“At any time after midnight, if a Sinderella has met her Prince Charming, she summons a Fairy Godmother, and is given a packet of glitter. Sinderella shows the glitter to the boy she would have as her prince. If he smiles, she showers him with the sparkle dust, basically saying to the other girls, ‘Forget it; he’s mine.’
“Prior to the start of the ball, a formal dinner is served for a limited number of guests. Four courses, with the girls changing tables for every course, in order to scout the field. Dancing lessons are given, in a separate room, for those who are so inclined, and do not already know the beauty of the waltz.
“The last Saturday of every month is reserved for LGBTQ Sinderella. If it is popular enough, we can find another venue, and do LGBTQ every week.”
Having completed the first part of her pitch, Margot stopped, and said, “That’s the basic idea. If you have questions, or comments, feel free to fire away. Otherwise, I can expand on it, and give you a back of the envelope idea of the money, showing how we can make a small fortune from Sinderella to grow Love School.”
“Oh, no, you go, go, go Margot. Don’t stop now. You go, go, go girl,” said Madonna.”
“Okay, thank you! The legal capacity of the Natural History Museum is approximately a thousand. We charge a hundred pounds a head. That gives us a hundred thousand pounds gate per week.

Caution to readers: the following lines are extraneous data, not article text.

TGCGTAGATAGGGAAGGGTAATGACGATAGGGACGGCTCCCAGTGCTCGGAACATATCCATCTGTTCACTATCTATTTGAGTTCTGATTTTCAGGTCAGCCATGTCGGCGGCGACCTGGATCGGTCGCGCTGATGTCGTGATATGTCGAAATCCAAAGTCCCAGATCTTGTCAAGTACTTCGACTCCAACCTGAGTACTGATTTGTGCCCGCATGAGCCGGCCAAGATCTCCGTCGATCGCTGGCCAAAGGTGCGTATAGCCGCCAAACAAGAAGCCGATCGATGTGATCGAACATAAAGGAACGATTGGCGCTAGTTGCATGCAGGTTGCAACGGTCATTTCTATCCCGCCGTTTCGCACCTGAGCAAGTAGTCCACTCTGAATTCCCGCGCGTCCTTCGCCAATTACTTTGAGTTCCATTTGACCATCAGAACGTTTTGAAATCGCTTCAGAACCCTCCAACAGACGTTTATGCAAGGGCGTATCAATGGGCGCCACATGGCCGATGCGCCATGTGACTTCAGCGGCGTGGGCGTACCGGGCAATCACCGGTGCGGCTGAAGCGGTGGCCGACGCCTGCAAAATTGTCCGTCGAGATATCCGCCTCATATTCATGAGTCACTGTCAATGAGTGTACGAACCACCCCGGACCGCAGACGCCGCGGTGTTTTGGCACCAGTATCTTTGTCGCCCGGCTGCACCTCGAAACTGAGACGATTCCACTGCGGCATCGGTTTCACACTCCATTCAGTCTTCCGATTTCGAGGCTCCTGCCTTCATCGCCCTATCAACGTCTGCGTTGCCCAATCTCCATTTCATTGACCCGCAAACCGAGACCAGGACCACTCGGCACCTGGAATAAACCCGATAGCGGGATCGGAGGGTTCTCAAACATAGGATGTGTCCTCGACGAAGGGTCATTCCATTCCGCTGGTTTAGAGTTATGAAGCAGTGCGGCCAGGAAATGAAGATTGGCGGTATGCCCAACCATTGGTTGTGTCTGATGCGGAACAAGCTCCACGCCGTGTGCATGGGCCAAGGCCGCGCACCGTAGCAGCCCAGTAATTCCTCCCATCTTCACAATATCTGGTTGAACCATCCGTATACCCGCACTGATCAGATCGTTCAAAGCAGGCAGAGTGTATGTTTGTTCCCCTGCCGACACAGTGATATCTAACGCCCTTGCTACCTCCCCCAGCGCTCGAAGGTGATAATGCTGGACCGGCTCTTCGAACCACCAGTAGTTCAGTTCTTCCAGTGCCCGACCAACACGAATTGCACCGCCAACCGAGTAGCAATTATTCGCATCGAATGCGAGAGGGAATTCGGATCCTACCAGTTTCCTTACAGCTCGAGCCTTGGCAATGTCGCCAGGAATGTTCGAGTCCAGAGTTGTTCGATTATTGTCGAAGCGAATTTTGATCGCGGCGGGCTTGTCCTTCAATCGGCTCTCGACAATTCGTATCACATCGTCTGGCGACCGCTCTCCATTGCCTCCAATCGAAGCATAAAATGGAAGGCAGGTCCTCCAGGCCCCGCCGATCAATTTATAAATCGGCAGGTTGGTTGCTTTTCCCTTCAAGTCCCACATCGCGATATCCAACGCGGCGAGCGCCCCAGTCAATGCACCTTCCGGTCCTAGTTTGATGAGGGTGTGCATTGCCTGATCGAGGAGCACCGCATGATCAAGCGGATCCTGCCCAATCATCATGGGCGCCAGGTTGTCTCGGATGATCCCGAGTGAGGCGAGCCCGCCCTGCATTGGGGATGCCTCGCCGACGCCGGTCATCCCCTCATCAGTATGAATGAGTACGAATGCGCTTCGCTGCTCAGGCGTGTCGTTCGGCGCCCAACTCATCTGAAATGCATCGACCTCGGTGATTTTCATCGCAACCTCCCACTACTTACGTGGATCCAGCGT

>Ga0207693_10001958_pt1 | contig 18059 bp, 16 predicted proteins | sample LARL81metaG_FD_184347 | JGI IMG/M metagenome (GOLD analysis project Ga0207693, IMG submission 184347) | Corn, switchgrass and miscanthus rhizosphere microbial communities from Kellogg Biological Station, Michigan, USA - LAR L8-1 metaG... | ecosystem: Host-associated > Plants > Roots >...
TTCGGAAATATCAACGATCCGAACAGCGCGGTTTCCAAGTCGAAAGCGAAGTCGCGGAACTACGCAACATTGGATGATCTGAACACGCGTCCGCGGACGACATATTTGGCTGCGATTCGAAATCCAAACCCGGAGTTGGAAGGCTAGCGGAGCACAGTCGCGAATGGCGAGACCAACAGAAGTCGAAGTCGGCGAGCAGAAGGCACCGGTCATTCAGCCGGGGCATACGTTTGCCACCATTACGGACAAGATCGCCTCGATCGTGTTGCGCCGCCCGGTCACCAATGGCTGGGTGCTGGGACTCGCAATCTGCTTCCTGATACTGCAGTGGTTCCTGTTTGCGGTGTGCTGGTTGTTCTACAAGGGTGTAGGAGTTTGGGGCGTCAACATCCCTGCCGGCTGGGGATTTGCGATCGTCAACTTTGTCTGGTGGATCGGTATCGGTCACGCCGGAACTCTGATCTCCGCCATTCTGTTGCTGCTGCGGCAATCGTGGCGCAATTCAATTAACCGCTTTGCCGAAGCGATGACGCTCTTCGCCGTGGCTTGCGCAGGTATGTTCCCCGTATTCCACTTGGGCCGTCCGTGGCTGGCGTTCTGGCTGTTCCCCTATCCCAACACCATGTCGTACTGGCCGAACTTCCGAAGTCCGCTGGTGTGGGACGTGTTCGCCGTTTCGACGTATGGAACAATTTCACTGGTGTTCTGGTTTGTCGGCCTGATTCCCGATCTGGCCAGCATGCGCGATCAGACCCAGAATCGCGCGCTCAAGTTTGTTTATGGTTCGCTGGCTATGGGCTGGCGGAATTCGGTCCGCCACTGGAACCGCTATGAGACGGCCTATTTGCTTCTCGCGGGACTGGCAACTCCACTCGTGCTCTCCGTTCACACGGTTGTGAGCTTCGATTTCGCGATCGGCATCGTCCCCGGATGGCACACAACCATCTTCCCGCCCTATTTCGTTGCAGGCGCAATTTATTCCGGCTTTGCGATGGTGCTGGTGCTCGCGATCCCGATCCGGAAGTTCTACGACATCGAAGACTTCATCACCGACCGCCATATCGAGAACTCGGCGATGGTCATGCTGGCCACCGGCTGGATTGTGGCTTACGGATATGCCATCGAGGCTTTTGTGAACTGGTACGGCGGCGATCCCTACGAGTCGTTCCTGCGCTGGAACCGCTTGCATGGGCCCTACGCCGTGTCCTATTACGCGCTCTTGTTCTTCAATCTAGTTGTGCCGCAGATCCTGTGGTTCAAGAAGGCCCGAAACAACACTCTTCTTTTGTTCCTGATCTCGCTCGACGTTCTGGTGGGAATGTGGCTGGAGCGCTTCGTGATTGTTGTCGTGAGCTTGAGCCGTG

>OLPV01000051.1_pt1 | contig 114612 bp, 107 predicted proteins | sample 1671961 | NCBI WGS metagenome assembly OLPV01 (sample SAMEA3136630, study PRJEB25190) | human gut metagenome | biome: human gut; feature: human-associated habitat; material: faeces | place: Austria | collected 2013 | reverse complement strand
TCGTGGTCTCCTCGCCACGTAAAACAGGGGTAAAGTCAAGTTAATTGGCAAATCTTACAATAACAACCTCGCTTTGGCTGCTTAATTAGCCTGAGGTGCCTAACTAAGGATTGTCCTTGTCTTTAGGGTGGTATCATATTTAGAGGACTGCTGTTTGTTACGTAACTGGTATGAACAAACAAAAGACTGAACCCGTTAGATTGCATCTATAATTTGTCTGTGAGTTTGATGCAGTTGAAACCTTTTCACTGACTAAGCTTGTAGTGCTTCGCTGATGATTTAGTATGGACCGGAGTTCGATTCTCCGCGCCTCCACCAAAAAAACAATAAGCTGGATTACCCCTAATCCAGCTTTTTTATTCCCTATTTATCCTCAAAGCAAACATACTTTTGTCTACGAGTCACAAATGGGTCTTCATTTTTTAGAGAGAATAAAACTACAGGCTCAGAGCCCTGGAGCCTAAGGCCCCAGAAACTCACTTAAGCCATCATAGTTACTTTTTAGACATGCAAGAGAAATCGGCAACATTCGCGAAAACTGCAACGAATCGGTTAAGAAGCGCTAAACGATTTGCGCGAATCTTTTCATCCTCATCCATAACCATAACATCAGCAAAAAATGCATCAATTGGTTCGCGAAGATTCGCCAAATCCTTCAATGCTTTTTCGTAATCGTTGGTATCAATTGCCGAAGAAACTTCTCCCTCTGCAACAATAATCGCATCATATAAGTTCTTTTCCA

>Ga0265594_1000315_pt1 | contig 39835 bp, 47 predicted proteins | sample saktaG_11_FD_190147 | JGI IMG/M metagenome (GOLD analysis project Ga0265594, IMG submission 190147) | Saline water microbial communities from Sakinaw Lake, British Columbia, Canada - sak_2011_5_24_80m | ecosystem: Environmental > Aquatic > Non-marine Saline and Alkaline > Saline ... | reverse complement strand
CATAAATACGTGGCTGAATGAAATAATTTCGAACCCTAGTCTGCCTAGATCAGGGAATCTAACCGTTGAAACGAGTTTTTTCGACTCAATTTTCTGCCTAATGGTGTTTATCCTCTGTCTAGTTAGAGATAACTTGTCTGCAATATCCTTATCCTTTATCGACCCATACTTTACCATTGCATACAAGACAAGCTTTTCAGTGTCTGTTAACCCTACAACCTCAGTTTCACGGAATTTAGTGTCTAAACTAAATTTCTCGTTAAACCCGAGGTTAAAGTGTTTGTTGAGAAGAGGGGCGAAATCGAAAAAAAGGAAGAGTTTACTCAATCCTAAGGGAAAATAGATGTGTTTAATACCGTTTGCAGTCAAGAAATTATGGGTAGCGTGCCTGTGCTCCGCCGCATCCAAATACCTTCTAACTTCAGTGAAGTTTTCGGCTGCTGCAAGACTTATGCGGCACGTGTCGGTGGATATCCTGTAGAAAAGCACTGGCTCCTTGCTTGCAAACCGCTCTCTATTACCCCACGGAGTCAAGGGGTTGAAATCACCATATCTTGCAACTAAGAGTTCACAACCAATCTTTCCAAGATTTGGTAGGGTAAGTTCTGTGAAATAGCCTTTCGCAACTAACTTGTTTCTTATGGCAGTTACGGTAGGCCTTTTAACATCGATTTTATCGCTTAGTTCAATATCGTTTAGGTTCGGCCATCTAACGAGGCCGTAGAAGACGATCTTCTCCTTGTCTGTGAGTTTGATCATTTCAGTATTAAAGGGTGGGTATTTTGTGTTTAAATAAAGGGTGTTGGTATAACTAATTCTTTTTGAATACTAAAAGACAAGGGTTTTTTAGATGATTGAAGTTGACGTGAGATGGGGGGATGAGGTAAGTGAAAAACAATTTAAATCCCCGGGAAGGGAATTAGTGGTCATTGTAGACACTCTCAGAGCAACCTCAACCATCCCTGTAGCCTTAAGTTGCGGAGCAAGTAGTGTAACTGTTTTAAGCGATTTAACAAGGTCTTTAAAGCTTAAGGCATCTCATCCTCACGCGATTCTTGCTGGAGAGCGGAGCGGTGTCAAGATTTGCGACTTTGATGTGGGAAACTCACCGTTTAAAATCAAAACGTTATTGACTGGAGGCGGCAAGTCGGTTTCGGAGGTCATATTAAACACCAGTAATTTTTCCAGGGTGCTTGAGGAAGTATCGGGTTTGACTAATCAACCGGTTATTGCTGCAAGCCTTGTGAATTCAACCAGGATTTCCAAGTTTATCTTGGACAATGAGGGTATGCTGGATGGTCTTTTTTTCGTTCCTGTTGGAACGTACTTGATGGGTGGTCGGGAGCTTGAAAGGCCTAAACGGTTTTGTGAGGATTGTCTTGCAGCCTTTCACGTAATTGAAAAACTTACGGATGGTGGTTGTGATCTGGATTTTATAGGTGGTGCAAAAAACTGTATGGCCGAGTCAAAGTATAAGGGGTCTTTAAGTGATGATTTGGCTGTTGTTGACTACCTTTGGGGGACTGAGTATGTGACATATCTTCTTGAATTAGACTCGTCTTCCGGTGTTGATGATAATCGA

“But, obviously, not everyone can afford that, and we’d be betraying the spirit of Cinderella if we excluded the economically disadvantaged, so we give away a hundred tickets per week, fifty guys, and fifty gals. That brings us down to ninety thousand pounds per week.
“All of our free guests are attired, free of charge to them, from a period costume rental service. We do a sponsorship deal with them, whereby we encourage all our paying guests to rent from them, to give it a real costume ball feel. So, they cut us a deal for the freebies at ten thousand pounds per week, for a hundred costumes, which brings us down to eighty thousand per week.
“From our paying guests, we can expect an average bar haul of fifty pounds per person, including finger foods which are available throughout the night, for a gross of forty five thousand per week, with a profit of thirty thousand, pushing us back up to one hundred and ten thousand per week.